A Midsummer Night’s Dream; Lady Gaga: #ARTBIRTH; Guys And Dolls; Party Today, Panic Tomorrow
There’s still plenty to see on stages both indoors and out
A MIDSUMMER nIGHT’S DREAM by William Shakespeare (Shakespeare in the Ruff). At Withrow Park (725 Logan). Runs to September 3. Pwyc. See Continuing, page 41. Rating: nnnn
For the sixth year in a row, Shakespeare in the Ruff have transfigured their east-end haunt of Withrow Park, reliably producing one of the most fun, engaging and moving outdoor offerings of the Bard. This year, the troupe conjure up A Midsummer Night’s Dream, and as we’ve come to expect, it’s a hilarious, action-packed experience that will delight both newcomers and Shakespeare aficionados with strong, absorbing performances and magical design.
Fans of the company will be glad to see Andrew Joseph Richardson (Richard III, Macbeth: Walking Shadows) back in fine form after taking a break last season. He plays Theseus, the Athenian Duke whose impending marriage to Hippolyta (Michelle Polak) provokes a quartet of young lovers to take to the fairy-laden woods, and Oberon, the Fairy King who then comically misdirects their romantic interests with magic spells.
Polak, a veteran of many Shakespeare productions including with the original Shakespeare in the Rough that inspired this current generation of Ruffians, provides another strong support – especially as Titania the Fairy Queen. But it’s Nikki Duval’s hilarious turn as Bottom, the vainglorious lead actor in the play’s famous subplot about a ragtag theatre troupe preparing a performance, that steals the show, and consistently scores the biggest laughs. Known for her recent appearances on CBC’s Workin’ Moms, Duval has serious stage presence and killer comedy chops that under the direction of Megan Watson keeps the fastlights paced funny dialed to eleven. The show’s magic is accentuated by its most prominent set piece – a giant inflatable orb harnessed between two trees in the centre of the performance space, that as night falls in the park becomes beautifully illuminated to represent the moon – as well as by glowing handheld spheres that Oberon and his sprightly underling Puck (Tim Welham) toss around to dazzling effect and use to cast their spells. (Designs are by Nick Blais.) Short bursts of symbolic contemporary movement by choreographer Patricia Allison nicely capture the manic madness and chaos of the romantic tangle, especially during transitions. And overall, the production playfully high- the frustrations and follies of falling in love, but never forgets the fun of it.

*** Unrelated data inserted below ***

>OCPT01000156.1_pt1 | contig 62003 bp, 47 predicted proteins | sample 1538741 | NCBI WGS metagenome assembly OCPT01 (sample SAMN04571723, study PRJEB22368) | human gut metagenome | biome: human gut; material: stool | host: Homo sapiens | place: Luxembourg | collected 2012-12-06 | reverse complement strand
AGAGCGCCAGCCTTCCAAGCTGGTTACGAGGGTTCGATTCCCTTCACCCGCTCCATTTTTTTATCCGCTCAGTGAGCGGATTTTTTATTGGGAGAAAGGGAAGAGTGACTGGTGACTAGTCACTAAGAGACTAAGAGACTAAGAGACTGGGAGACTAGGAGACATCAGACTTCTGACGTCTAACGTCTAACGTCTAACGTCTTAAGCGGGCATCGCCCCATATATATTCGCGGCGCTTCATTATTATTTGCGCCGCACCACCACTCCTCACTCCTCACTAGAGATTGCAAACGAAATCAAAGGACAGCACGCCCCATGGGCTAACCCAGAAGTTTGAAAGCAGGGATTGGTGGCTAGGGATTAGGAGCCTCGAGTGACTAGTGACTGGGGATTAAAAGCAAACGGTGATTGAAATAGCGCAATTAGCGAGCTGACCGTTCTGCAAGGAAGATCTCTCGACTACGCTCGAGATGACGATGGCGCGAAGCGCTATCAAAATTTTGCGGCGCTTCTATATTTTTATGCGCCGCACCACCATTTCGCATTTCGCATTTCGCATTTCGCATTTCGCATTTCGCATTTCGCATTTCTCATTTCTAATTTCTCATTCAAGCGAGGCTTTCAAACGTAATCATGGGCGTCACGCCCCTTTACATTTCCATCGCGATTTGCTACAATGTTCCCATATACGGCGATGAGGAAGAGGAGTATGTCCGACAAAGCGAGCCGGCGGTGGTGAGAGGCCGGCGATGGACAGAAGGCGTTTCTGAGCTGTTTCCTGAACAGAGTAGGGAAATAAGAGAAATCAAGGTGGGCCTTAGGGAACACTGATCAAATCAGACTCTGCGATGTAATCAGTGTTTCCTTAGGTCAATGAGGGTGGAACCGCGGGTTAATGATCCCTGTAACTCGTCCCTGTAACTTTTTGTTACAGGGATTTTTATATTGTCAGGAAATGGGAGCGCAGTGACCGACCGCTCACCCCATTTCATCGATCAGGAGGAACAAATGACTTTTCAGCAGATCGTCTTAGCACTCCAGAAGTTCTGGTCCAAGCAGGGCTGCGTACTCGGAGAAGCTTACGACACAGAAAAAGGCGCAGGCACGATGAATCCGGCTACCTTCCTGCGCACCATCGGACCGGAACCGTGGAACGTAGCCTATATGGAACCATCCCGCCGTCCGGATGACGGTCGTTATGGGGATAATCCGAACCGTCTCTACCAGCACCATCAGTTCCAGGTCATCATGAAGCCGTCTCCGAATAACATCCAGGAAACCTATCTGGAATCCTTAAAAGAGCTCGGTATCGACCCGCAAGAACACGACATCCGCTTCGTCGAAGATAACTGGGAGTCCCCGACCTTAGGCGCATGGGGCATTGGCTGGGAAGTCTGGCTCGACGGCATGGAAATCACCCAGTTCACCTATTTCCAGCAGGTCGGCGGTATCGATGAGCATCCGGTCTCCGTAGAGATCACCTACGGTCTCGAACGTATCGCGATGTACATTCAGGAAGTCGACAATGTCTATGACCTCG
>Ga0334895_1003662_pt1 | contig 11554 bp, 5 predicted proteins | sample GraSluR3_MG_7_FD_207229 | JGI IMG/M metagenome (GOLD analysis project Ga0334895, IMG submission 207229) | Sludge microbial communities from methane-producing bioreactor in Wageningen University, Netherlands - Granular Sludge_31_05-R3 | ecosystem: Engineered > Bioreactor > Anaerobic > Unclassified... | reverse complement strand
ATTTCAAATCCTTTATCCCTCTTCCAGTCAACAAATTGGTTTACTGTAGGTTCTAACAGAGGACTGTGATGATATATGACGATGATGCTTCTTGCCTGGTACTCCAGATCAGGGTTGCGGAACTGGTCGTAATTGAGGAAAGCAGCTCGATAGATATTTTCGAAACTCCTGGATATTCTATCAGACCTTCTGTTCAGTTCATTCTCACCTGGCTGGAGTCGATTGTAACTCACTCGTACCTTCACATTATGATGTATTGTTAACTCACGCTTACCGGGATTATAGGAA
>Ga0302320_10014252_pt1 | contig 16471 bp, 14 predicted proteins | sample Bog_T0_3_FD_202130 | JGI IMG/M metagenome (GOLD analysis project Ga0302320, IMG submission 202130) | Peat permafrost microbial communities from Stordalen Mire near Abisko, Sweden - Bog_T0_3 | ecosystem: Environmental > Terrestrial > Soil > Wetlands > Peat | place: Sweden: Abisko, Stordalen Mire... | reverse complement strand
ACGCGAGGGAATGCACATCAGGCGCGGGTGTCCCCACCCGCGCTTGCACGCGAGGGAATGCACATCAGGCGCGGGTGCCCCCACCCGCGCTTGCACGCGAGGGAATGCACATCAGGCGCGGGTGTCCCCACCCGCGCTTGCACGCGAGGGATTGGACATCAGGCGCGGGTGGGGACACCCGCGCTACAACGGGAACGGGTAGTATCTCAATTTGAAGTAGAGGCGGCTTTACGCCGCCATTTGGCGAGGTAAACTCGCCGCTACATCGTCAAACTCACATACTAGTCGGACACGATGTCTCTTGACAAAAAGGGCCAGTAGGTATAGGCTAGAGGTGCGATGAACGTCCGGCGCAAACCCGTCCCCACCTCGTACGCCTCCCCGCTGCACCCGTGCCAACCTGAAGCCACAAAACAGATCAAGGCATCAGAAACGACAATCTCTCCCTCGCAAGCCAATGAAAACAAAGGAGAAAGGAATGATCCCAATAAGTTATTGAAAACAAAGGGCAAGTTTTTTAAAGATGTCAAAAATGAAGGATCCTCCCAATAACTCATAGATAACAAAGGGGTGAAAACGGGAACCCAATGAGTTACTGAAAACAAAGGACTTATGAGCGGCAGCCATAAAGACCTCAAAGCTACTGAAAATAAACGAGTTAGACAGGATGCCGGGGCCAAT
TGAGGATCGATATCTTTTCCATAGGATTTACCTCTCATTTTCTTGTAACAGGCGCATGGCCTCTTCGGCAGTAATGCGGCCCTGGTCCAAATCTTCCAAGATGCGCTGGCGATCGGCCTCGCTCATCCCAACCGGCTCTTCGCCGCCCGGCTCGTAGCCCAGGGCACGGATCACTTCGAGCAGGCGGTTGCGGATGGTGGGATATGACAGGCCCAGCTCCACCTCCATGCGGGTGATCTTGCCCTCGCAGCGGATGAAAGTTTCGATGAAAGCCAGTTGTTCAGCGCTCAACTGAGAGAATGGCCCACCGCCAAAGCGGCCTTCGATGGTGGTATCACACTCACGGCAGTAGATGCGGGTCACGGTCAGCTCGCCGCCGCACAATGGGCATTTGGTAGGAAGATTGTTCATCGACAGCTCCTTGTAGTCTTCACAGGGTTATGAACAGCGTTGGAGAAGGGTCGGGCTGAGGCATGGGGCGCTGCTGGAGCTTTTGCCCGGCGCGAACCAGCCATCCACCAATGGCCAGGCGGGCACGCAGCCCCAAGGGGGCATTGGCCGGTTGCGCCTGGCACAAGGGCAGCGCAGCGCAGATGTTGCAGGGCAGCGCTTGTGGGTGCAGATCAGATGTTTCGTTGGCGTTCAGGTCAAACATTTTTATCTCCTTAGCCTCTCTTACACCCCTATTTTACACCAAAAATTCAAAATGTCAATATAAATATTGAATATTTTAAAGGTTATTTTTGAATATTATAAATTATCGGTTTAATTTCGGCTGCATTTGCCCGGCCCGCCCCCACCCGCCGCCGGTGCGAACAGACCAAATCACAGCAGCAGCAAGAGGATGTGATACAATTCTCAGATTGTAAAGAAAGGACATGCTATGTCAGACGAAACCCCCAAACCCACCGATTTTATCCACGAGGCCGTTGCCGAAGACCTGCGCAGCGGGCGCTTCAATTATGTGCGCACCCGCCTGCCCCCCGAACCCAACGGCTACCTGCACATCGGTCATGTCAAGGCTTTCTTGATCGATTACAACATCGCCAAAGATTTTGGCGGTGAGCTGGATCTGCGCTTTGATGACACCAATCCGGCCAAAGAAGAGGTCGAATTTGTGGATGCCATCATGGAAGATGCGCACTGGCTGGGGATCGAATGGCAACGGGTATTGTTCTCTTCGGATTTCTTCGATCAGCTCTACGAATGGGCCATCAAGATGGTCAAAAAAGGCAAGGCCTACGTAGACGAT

Another reason to love Shakespeare in the Ruff is that their grand vision extends beyond a singular production, and over the years they’ve done a brilliant job of developing an impressive comprehensive slate of communitybuilding and training programs around their season, including their Young Ruffian apprenticeship program for teenagers, and the Guerrilla Ruff Squad for recent post-secondary acting grads.
When it comes to Toronto’s outdoor summer Shakespeare game, the Ruffians are hard to beat, and Midsummer only bolsters their status as an enduring summer tradition. JORDAn BIMM
Nikki Duval (right) stands out in charming Dream.